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States build a roadblock for invasive carp

As threats go, this one is considered imminent. While no live bighead, silver, or black carp have been found in the Great Lakes, there is no question, given their ongoing spread in the Mississippi River basin, that these invasive fish would thrive in the Great Lakes region, particularly in places such as Saginaw Bay and Lake Erie and the mouths of rivers such as the St. Joseph or the Grand. 

Silver carp in the Illinois River jump in reaction to electrofishing. Photo courtesy of U.S. Fish and Wildlife Service.

Silver carp in the Illinois River jump in reaction to electrofishing. Photo courtesy of U.S. Fish and Wildlife Service.  


On July 1, Governor Gretchen Whitmer announced that Michigan signed an agreement with the U.S. Army Corps of Engineers and the State of Illinois to cosponsor construction of the Brandon Road Interbasin Project near Joliet, Illinois, to stop the advance of these invasive fish. The milestone agreement with the Biden Administration unlocks $274 million in federal funding and $114 million in state funding for the first of three phases of the $1.15 billion project to protect the Great Lakes.

“Today’s agreement will help us get shovels in the ground as soon as possible on the critical Brandon Road project,” Governor Whitmer said. “The Great Lakes are the beating heart of Michigan’s economy, and Brandon Road will help us protect local communities and key industries, including fishing and boating, that support tens of thousands of good-paying jobs. I am grateful to Governor [J.B.] Pritzker in Illinois, the Army Corps of Engineers, and our champions in Congress for their long-term partnership on this monumental task. Together, we will get the job done so we can protect our lakes and power economic growth for generations to come."

A risk assessment by the U.S., Canada, and the Great Lakes Fishery Commission says as few as 10 male and 10 female carp in the Great Lakes could provide a reproducing population. The report concluded that the point of greatest risk for invasive carp to enter the Great Lakes is the Chicago Area Waterway System. 

Up to now, a series of three electric barriers has been the last line of defense between the carp and the Great Lakes.

Brandon Road Lock and Dam plans call for a system of structural and nonstructural control measures at a critical pinch point for keeping invasive carp out of the lakes. 

About the invaders 

Bighead and silver carp are long-lived fish that reproduce prolifically and can grow to nearly 100 pounds, filtering plankton out of the water column and eating larval fish. Due to their size and abundance, bighead and silver carp compete directly with native species, particularly in young life stages.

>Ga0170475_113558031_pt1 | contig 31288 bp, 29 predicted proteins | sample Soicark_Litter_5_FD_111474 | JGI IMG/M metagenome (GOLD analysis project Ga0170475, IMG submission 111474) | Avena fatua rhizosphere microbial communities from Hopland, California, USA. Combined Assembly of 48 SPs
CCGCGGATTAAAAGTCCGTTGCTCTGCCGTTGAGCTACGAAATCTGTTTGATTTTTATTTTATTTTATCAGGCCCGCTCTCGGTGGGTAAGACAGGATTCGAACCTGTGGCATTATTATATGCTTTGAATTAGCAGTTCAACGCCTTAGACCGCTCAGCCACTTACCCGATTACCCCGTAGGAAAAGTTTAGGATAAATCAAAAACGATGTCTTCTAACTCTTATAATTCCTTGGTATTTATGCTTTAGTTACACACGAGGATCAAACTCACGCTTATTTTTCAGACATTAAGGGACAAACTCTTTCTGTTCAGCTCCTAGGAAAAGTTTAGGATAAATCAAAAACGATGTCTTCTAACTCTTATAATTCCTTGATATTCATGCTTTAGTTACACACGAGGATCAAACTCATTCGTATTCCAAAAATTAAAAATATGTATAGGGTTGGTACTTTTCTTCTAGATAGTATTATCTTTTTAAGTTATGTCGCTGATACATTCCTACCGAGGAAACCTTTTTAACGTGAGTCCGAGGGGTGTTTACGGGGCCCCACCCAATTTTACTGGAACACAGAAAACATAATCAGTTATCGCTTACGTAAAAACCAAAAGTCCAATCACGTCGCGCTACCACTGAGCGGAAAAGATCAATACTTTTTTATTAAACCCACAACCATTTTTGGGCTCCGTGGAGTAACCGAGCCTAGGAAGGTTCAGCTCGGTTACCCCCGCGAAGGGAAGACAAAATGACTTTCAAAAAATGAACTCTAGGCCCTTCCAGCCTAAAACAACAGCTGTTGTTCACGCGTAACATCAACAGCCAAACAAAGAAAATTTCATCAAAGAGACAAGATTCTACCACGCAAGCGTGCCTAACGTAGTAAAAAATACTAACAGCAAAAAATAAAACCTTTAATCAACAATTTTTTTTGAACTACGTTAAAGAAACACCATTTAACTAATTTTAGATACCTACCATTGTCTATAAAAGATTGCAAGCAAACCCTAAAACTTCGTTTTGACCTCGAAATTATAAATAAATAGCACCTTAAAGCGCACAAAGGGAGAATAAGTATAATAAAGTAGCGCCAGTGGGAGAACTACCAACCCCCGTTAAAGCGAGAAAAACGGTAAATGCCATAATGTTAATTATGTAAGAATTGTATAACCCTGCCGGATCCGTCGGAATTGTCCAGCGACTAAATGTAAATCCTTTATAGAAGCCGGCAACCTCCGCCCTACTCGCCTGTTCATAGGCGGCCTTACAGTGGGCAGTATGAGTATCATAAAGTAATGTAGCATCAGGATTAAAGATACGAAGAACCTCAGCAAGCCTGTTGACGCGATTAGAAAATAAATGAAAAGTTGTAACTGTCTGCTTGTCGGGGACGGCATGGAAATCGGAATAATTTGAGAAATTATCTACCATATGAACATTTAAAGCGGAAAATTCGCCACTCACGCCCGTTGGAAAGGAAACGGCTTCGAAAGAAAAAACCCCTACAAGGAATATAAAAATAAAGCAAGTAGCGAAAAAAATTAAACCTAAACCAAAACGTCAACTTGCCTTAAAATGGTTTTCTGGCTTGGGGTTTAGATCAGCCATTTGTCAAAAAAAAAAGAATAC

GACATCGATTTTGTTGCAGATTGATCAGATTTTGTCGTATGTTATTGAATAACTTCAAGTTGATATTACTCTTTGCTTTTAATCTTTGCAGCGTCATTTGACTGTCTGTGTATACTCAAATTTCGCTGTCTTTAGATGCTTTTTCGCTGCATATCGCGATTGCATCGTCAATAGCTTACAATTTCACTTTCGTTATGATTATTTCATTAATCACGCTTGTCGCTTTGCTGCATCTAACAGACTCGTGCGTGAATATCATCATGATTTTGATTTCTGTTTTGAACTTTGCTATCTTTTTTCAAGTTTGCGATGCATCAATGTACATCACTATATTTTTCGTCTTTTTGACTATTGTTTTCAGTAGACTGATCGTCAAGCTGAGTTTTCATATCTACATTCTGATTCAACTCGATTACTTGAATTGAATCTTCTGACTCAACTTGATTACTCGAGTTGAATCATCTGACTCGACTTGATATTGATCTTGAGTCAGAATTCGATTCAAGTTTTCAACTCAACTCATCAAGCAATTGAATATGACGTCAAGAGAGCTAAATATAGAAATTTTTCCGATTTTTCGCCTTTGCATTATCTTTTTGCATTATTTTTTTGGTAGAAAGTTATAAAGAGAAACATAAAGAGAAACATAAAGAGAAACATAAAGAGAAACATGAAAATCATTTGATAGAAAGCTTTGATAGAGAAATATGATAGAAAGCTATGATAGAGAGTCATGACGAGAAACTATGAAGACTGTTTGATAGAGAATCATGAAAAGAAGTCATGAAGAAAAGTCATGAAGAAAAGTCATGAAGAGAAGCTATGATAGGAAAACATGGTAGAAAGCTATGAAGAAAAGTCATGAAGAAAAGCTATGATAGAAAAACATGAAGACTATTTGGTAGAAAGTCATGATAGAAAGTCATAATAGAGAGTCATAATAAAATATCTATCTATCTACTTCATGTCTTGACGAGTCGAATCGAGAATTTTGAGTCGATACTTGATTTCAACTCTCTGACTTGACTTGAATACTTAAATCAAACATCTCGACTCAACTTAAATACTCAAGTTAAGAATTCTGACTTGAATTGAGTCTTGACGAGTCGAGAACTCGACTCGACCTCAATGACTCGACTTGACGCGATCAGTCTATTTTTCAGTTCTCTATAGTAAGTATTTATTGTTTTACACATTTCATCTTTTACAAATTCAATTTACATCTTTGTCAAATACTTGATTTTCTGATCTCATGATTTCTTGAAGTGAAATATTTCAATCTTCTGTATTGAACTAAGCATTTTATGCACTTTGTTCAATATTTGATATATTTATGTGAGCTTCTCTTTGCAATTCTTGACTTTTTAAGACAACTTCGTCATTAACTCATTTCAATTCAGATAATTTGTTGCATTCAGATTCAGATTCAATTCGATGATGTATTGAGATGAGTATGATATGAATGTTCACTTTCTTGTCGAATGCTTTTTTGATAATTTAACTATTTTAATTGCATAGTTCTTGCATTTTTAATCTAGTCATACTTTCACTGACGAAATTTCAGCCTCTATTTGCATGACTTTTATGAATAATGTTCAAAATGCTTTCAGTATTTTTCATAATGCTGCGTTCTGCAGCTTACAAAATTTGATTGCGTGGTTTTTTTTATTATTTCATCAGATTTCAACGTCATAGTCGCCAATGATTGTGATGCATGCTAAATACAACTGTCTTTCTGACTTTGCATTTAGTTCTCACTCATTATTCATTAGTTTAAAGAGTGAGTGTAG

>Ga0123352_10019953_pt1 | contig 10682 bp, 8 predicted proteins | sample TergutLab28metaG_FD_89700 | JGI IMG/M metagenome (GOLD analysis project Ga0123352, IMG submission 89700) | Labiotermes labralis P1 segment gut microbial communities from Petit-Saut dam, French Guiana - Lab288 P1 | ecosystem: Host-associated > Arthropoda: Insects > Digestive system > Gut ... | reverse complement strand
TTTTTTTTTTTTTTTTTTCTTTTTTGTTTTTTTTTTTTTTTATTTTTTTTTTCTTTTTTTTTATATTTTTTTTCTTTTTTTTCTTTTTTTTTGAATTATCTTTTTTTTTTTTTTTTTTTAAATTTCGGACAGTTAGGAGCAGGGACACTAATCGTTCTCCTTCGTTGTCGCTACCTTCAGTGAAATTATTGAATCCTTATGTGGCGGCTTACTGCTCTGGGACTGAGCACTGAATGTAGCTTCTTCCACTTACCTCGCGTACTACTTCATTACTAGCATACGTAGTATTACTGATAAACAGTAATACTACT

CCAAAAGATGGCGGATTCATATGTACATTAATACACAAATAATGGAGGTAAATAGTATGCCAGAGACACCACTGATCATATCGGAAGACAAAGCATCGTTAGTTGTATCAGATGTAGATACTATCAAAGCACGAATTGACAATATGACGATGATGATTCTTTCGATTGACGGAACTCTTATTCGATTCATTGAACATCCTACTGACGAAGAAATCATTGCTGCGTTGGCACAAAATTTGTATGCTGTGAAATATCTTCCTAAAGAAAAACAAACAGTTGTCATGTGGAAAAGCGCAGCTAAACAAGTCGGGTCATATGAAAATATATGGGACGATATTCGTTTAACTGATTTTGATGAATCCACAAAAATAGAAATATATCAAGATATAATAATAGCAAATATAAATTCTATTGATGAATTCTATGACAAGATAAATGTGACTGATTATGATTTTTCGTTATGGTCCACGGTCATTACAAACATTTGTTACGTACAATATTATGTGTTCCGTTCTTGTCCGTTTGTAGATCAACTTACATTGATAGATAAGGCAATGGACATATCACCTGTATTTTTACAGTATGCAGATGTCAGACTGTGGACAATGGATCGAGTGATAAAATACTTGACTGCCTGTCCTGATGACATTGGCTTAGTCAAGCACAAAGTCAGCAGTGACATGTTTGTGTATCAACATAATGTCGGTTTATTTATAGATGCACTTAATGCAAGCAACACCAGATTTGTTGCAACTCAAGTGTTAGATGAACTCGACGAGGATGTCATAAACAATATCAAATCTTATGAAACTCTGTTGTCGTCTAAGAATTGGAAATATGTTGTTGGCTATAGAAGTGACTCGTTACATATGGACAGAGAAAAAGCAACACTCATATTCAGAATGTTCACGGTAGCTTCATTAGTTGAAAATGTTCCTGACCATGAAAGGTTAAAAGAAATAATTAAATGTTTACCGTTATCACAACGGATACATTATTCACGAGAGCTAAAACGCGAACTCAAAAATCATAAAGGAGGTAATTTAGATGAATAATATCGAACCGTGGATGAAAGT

Each year, the U.S. Fish and Wildlife Service conducts environmental DNA (eDNA) sampling to look for evidence of invasive carp in drowned river mouths and rivers throughout the Great Lakes. In Michigan, they look in “carpy” type habitats in Lake Michigan and Lake Huron. This surveillance is part of early detection that would allow fisheries managers to respond.  

In places where invasive carp abound, local fish communities and recreational opportunities suffer. Invasive carp could significantly alter the Great Lakes ecosystem, affecting the $7 billion fishery, $16 billion boating industry, other tourism-based industries, property owners, recreationalists, and others dependent on the Great Lakes and their tributaries.  

About the roadblock 

The Brandon Road project includes several technologies – an electric barrier, underwater sound, an air bubble curtain, a flushing lock, and more – in a newly engineered channel designed to prevent invasive carp movement while allowing barges to continue to move through the Chicago Area Waterway System.

Supporting Illinois’ role as nonfederal sponsor, Michigan committed an initial $8 million to project engineering and design. The Michigan Department of Natural Resources (DNR) has participated for three years in design discussions and is part of the process to ensure this critical project provides the most efficient and effective approach to protect the Great Lakes and inland waters in Michigan.  

Joining the battle  

Michigan’s experiences with invasive aquatic species prove that prevention is far more effective and less expensive than trying to manage them in the Great Lakes.  

The DNR and the Michigan Department of Environment, Great Lakes, and Energy call upon Michiganders to be vigilant and help in the efforts to keep invasive carp out of our state’s waterways by reporting unusual fish and knowing bait species. Materials are available to assist in identification, and an online reporting system is available at  

Adapted from an article in the 2023 Michigan State of the Great Lakes Report by Tammy Newcomb, Michigan Department of Natural Resources.